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Hypocrisy in Geneva

The recent Non Proliferation Treaty Prepcom in Geneva confirmed the hypocrisy that lies at the heart of British foreign policy.

The British ambassador, John Duncan, reiterated the points previously made by former Foreign Secretary Margaret Beckett and current Defence Secretary Des Browne. Britain, he stated, had reduced its nuclear arsenal by 75% since the end of the Cold War. It had offered to become a nuclear ‘disarmament laboratory’ and was already working with a number of Norweigan defence laboratories and the NGO Verification Research, Training and Information Centre(VERTIC) towards that aim. Moreover, it was planning to host a technical conference of P5 nuclear laboratories (the fi ve original nuclear powers) on the verification of nuclear disarmament prior to the next NPT review conference in 2010. All this, of course, is to be welcomed. But...and you knew there would be a ‘but’...does this really represent a change of heart on the part of the Brown government? The reduction in the total number of nuclear weapons is not a reduction in operative effectiveness. We have got rid of obsolete weapons such as free fall bombs which are highly vulnerable in today’s world of sophisticated air defences. The reduction in the number of Trident warheads to no more than 160, while getting rid of spare warheads, has not reduced the number that are deployed at anytime. All this is more about good housekeeping than real disarmament. Britain’s key strategic system is its four Trident submarines. Between them they carry today the same number of independently targetable warheads -144 - that they had 10 years ago. That means no reduction in the number of targets that the system could destroy in the event of war. Indeed, with new submarines, a new missile, a new warhead and new strategic doctrines such as pre-emption, Trident becomes more lethal than ever. And in combination with Missile Defence it is transformed into a weapon that is able to deliver an unanswerable fi rst strike against Russia, China or any other adversary. That is what makes Trident replacement and missile defence truly destabilising. We can already see how Russia, China and others are responding to the new perceived threat.

Know them by their deeds

At the end of the day there is a fundamental contradiction between the stated aims of working to achieve nuclear disarmament and the decision to renew Trident and allow the use of UK bases forthe US Missile Defence system.The government is spending a staggering £5 billion on a new building programme at Britain’s nuclear bomb factory at Aldermaston. The projects include a new supercomputer, new laser facilities which can simulate nuclear weapon testing and the recruitment of over 1000 new scientists and engineers - a 30% increase in staff numbers. It is inconceivable that all this is just routine upgrading. It is to enable the development and production of a new nuclear warhead for Trident. But parliament has yet to discuss or endorse such a development.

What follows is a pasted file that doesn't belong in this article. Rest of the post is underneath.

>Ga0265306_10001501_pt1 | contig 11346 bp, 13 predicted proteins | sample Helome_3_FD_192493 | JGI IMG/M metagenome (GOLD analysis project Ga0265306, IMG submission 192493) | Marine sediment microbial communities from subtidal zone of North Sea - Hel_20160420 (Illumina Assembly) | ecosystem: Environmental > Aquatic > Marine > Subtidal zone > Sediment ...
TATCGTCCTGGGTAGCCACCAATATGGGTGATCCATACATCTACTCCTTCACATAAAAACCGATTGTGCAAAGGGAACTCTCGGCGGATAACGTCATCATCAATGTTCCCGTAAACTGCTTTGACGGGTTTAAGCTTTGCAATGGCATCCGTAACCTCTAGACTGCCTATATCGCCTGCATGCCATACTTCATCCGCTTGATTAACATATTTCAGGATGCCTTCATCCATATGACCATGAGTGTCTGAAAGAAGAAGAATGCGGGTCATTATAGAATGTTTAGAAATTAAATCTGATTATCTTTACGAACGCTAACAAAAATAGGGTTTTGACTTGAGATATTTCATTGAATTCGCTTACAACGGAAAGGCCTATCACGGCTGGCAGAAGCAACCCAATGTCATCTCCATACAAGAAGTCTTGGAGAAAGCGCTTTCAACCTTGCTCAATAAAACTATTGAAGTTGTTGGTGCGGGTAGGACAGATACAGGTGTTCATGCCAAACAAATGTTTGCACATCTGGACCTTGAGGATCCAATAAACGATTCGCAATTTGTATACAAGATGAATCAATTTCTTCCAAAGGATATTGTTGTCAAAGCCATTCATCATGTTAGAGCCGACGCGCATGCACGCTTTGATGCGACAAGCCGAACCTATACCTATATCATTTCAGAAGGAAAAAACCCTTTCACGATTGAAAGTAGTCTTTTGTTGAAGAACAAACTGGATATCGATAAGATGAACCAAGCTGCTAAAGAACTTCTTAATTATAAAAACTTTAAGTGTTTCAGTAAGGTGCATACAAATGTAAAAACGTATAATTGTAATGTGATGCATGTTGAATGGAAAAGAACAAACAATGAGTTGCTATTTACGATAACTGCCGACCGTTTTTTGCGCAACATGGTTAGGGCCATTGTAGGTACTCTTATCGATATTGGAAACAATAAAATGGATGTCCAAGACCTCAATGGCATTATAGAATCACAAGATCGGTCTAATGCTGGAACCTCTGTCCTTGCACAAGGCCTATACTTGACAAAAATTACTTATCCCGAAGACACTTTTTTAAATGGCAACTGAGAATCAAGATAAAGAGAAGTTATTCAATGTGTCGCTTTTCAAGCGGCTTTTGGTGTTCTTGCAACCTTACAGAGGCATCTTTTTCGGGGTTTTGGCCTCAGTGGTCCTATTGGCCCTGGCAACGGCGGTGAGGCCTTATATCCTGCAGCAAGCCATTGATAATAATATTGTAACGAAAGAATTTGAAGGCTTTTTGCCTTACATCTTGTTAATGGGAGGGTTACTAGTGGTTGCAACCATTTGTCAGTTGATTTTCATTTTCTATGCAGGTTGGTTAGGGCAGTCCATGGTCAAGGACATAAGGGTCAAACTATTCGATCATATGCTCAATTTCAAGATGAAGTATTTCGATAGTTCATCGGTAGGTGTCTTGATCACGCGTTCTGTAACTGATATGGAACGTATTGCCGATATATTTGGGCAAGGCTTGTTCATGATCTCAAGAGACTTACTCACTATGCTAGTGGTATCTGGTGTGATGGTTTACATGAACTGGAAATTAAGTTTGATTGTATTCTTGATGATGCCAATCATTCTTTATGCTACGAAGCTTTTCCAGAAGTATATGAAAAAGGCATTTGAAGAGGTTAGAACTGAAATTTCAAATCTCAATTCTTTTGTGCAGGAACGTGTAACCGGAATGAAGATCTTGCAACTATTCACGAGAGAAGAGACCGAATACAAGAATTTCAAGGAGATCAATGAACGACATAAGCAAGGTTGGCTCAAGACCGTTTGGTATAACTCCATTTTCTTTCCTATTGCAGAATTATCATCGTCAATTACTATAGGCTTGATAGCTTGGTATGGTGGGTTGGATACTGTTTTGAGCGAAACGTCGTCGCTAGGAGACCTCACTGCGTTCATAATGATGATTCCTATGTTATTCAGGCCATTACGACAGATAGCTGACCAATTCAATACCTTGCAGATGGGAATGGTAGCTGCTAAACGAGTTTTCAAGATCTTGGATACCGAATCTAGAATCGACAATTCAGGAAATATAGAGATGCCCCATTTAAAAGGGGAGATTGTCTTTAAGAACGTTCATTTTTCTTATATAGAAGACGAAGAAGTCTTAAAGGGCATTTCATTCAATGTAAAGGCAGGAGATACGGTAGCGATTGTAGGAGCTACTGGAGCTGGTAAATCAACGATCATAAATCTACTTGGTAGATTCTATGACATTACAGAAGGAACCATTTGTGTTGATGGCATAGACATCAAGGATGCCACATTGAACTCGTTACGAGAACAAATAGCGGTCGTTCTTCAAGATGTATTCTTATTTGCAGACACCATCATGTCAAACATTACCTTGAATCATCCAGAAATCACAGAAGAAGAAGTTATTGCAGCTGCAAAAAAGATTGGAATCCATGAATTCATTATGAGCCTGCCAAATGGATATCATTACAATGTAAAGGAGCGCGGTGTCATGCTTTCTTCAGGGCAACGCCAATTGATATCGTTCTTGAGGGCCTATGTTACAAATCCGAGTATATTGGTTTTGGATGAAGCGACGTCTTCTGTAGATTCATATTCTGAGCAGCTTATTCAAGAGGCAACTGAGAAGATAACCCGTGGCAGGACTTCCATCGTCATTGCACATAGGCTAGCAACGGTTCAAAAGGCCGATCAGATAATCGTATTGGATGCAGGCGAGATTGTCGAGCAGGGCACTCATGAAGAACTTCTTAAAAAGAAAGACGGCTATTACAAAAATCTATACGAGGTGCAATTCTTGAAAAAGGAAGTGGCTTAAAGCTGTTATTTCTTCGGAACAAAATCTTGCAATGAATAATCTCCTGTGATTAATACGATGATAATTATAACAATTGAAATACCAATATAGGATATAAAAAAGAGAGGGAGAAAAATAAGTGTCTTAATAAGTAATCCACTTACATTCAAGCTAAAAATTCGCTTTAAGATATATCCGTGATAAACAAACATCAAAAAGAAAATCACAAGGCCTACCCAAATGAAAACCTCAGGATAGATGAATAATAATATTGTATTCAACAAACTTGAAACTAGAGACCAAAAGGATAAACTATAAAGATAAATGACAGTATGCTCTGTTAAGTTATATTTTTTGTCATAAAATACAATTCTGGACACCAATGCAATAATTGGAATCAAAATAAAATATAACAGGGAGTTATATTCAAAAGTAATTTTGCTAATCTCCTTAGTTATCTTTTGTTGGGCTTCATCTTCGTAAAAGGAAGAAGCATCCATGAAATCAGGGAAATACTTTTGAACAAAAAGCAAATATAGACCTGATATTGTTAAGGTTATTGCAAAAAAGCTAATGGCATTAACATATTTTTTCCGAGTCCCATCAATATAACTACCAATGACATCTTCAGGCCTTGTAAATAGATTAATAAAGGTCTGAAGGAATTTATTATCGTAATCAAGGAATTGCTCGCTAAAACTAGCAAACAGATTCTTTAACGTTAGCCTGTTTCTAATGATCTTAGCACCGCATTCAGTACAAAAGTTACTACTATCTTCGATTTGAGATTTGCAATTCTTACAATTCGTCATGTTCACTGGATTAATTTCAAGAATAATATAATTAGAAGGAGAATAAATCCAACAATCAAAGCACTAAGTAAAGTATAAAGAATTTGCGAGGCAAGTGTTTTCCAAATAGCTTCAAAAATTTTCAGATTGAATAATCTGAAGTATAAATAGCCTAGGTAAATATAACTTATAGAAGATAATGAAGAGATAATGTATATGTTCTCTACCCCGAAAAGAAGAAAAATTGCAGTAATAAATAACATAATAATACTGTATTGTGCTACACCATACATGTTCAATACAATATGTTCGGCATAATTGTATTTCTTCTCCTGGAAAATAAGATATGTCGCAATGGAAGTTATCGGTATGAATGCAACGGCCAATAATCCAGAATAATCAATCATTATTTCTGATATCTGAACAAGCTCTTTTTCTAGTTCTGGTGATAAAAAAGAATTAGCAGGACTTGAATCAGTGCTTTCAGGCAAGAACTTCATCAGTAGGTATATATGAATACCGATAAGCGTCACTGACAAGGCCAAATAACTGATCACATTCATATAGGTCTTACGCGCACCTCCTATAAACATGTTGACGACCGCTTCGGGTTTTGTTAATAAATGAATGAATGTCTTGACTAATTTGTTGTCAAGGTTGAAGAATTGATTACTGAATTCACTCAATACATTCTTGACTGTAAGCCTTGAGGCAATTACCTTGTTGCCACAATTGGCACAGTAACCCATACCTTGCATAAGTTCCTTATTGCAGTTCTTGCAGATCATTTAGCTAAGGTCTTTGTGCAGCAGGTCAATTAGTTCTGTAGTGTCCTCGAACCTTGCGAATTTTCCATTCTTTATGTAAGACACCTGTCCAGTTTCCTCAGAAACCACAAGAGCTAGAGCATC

A Nuclear Weapons Convention


Scottish CND works with a wide range of progressive organisations including the new Scottish government to secure a future free from nuclear weapons. This does not just mean decommissioning the existing Trident system and scrapping plans to upgrade it. It also means working with peace activists across the world on multilateral disarmament initiatives. Worldwide abolition of nuclear weapons is today recognised as an achievable aim by international fi gures like Kofi Annan, Hans Blix and Mohammed El Baradei as well as former US politicians such as George Schultz and Henry Kissinger. The international Campaign to Abolish Nuclear Weapons (ICAN) was launched by medical professionals in 60 countries. Already landmines, chemical weapons and biological weapons have been outlawed through international treaties. The Brown Government should be congratulated for its positive contribution towards the ongoing discussions on banning cluster weapons. Nuclear weapons abolition in the form of a Nuclear Weapons Convention must be the next objective for the international peace movement. Scottish CND is organising a Peace Chain Around Faslane on 14th June. It will highlight the growing opposition to Trident and Trident replacement among the majority of Scots. Over the next 5 years, the UK government will spend £10 billion on Trident and another £1 billion a year on the disastrous wars in Iraq and Afghanistan. An autumn campaign launched by Scotland’s for Peace will be entitled ‘A People’s Budget for Peace’. This will contrast the vast sums spent on Trident and war instead of health, education, affordable housing and climate change.


Alan Mackinnon